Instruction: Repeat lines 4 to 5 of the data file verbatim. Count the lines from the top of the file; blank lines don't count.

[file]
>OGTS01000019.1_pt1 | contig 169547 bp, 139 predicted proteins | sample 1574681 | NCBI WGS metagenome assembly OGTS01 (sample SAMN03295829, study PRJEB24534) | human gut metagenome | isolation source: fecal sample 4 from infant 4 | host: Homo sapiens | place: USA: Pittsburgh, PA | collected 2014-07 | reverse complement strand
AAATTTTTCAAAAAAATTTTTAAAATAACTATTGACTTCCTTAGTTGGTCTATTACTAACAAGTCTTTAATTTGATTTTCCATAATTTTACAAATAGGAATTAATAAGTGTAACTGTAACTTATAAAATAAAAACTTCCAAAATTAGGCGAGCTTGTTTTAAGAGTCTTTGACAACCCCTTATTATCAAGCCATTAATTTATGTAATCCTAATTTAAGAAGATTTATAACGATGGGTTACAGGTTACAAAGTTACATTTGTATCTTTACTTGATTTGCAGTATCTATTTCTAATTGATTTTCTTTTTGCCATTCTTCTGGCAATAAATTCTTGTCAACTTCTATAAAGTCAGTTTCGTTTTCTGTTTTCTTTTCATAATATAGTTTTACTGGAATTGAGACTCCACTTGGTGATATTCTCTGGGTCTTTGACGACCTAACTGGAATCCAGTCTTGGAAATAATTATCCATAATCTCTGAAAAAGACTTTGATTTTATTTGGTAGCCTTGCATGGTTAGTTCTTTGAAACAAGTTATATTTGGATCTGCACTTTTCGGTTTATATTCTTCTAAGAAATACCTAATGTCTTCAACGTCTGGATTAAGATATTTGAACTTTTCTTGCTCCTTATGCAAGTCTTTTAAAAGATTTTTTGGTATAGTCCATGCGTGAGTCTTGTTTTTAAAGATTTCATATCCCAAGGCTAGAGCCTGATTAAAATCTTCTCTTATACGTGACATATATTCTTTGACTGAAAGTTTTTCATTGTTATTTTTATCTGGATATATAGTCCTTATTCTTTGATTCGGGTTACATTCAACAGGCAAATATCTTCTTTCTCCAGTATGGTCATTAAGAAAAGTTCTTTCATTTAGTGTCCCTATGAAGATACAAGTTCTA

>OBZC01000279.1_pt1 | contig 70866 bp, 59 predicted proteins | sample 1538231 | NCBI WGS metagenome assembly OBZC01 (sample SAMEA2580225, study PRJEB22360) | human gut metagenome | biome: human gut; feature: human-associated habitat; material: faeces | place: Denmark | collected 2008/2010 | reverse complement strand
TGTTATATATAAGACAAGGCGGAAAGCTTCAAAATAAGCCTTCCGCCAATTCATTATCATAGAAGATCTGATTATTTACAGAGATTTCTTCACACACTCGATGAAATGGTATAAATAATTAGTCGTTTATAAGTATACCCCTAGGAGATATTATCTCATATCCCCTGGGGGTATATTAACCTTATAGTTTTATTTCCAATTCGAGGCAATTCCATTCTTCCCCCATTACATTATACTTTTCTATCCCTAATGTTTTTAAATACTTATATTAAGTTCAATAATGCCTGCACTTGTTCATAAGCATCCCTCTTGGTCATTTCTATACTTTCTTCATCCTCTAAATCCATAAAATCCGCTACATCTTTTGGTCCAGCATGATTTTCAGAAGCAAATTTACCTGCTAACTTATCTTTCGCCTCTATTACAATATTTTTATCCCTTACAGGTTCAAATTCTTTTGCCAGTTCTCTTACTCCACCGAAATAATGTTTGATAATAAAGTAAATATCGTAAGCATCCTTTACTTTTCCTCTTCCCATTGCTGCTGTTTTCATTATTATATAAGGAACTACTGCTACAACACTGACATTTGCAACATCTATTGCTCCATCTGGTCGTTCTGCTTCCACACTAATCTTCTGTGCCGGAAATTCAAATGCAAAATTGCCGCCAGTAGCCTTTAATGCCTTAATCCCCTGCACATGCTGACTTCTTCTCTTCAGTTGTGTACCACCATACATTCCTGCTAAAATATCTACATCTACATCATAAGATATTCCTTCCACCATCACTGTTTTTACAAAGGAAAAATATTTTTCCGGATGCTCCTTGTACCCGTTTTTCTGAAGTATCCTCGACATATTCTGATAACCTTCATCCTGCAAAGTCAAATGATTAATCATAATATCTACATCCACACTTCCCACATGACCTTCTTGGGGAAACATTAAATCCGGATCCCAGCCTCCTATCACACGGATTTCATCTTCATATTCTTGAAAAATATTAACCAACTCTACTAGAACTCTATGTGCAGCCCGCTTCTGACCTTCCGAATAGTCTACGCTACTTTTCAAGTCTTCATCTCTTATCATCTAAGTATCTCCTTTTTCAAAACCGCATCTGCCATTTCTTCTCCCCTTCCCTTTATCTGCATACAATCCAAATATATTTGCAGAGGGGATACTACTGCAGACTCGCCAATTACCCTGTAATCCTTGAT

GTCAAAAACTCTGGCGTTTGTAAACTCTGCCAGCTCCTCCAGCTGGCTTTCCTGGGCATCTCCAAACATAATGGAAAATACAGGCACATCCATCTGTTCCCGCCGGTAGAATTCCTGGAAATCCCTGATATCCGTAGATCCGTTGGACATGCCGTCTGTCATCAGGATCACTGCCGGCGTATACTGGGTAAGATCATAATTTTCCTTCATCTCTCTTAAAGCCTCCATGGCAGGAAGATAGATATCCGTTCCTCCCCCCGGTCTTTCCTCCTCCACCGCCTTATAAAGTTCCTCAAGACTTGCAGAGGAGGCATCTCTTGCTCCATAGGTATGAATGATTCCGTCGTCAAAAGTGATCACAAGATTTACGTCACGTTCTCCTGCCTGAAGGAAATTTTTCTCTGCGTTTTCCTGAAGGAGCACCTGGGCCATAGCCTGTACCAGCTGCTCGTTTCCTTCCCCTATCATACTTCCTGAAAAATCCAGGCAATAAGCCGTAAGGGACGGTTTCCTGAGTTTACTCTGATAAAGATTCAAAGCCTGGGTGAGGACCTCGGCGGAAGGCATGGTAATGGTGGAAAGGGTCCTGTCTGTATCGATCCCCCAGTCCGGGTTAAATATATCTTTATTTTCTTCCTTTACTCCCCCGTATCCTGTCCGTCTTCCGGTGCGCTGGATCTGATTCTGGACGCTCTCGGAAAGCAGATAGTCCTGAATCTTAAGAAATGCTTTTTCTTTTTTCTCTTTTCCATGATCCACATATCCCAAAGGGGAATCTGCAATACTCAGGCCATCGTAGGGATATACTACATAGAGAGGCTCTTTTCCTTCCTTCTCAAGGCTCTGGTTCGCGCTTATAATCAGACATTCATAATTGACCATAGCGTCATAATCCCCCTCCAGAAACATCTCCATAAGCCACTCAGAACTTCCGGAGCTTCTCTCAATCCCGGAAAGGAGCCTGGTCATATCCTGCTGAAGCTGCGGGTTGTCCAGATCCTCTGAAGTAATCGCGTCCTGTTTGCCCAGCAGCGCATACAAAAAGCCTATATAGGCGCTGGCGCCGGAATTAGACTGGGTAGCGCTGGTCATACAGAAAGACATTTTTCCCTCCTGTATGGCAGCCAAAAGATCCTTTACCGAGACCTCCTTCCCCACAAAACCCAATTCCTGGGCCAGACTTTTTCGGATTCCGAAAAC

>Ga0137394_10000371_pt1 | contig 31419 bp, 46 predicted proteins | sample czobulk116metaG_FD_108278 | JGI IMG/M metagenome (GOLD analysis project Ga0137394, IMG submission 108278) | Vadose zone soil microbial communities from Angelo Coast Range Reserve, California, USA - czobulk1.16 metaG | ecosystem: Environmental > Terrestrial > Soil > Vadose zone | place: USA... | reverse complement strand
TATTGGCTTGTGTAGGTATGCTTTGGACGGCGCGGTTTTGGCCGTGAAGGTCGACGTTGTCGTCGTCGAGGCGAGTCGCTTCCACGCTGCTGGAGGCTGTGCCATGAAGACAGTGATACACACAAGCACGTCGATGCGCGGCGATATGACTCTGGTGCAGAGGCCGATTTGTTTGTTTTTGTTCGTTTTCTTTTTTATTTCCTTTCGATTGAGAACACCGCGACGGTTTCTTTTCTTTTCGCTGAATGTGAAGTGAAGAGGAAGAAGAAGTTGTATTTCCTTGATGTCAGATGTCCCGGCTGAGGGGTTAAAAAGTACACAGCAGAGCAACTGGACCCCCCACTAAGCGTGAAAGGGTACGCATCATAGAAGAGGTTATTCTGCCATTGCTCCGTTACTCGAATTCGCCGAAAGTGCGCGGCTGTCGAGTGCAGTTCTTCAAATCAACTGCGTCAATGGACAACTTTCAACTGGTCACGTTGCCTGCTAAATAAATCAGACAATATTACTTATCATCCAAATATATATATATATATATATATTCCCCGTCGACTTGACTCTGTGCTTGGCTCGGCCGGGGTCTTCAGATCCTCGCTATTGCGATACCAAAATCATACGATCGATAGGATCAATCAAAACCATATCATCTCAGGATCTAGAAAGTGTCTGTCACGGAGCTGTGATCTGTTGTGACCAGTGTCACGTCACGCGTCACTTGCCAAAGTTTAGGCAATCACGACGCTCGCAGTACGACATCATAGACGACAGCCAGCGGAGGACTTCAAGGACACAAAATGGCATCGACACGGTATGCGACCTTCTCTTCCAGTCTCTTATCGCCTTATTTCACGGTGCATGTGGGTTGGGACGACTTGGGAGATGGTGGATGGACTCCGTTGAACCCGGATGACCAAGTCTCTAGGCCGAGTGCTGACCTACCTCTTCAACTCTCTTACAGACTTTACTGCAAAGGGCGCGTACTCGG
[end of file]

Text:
TGTTATATATAAGACAAGGCGGAAAGCTTCAAAATAAGCCTTCCGCCAATTCATTATCATAGAAGATCTGATTATTTACAGAGATTTCTTCACACACTCGATGAAATGGTATAAATAATTAGTCGTTTATAAGTATACCCCTAGGAGATATTATCTCATATCCCCTGGGGGTATATTAACCTTATAGTTTTATTTCCAATTCGAGGCAATTCCATTCTTCCCCCATTACATTATACTTTTCTATCCCTAATGTTTTTAAATACTTATATTAAGTTCAATAATGCCTGCACTTGTTCATAAGCATCCCTCTTGGTCATTTCTATACTTTCTTCATCCTCTAAATCCATAAAATCCGCTACATCTTTTGGTCCAGCATGATTTTCAGAAGCAAATTTACCTGCTAACTTATCTTTCGCCTCTATTACAATATTTTTATCCCTTACAGGTTCAAATTCTTTTGCCAGTTCTCTTACTCCACCGAAATAATGTTTGATAATAAAGTAAATATCGTAAGCATCCTTTACTTTTCCTCTTCCCATTGCTGCTGTTTTCATTATTATATAAGGAACTACTGCTACAACACTGACATTTGCAACATCTATTGCTCCATCTGGTCGTTCTGCTTCCACACTAATCTTCTGTGCCGGAAATTCAAATGCAAAATTGCCGCCAGTAGCCTTTAATGCCTTAATCCCCTGCACATGCTGACTTCTTCTCTTCAGTTGTGTACCACCATACATTCCTGCTAAAATATCTACATCTACATCATAAGATATTCCTTCCACCATCACTGTTTTTACAAAGGAAAAATATTTTTCCGGATGCTCCTTGTACCCGTTTTTCTGAAGTATCCTCGACATATTCTGATAACCTTCATCCTGCAAAGTCAAATGATTAATCATAATATCTACATCCACACTTCCCACATGACCTTCTTGGGGAAACATTAAATCCGGATCCCAGCCTCCTATCACACGGATTTCATCTTCATATTCTTGAAAAATATTAACCAACTCTACTAGAACTCTATGTGCAGCCCGCTTCTGACCTTCCGAATAGTCTACGCTACTTTTCAAGTCTTCATCTCTTATCATCTAAGTATCTCCTTTTTCAAAACCGCATCTGCCATTTCTTCTCCCCTTCCCTTTATCTGCATACAATCCAAATATATTTGCAGAGGGGATACTACTGCAGACTCGCCAATTACCCTGTAATCCTTGAT

GTCAAAAACTCTGGCGTTTGTAAACTCTGCCAGCTCCTCCAGCTGGCTTTCCTGGGCATCTCCAAACATAATGGAAAATACAGGCACATCCATCTGTTCCCGCCGGTAGAATTCCTGGAAATCCCTGATATCCGTAGATCCGTTGGACATGCCGTCTGTCATCAGGATCACTGCCGGCGTATACTGGGTAAGATCATAATTTTCCTTCATCTCTCTTAAAGCCTCCATGGCAGGAAGATAGATATCCGTTCCTCCCCCCGGTCTTTCCTCCTCCACCGCCTTATAAAGTTCCTCAAGACTTGCAGAGGAGGCATCTCTTGCTCCATAGGTATGAATGATTCCGTCGTCAAAAGTGATCACAAGATTTACGTCACGTTCTCCTGCCTGAAGGAAATTTTTCTCTGCGTTTTCCTGAAGGAGCACCTGGGCCATAGCCTGTACCAGCTGCTCGTTTCCTTCCCCTATCATACTTCCTGAAAAATCCAGGCAATAAGCCGTAAGGGACGGTTTCCTGAGTTTACTCTGATAAAGATTCAAAGCCTGGGTGAGGACCTCGGCGGAAGGCATGGTAATGGTGGAAAGGGTCCTGTCTGTATCGATCCCCCAGTCCGGGTTAAATATATCTTTATTTTCTTCCTTTACTCCCCCGTATCCTGTCCGTCTTCCGGTGCGCTGGATCTGATTCTGGACGCTCTCGGAAAGCAGATAGTCCTGAATCTTAAGAAATGCTTTTTCTTTTTTCTCTTTTCCATGATCCACATATCCCAAAGGGGAATCTGCAATACTCAGGCCATCGTAGGGATATACTACATAGAGAGGCTCTTTTCCTTCCTTCTCAAGGCTCTGGTTCGCGCTTATAATCAGACATTCATAATTGACCATAGCGTCATAATCCCCCTCCAGAAACATCTCCATAAGCCACTCAGAACTTCCGGAGCTTCTCTCAATCCCGGAAAGGAGCCTGGTCATATCCTGCTGAAGCTGCGGGTTGTCCAGATCCTCTGAAGTAATCGCGTCCTGTTTGCCCAGCAGCGCATACAAAAAGCCTATATAGGCGCTGGCGCCGGAATTAGACTGGGTAGCGCTGGTCATACAGAAAGACATTTTTCCCTCCTGTATGGCAGCCAAAAGATCCTTTACCGAGACCTCCTTCCCCACAAAACCCAATTCCTGGGCCAGACTTTTTCGGATTCCGAAAAC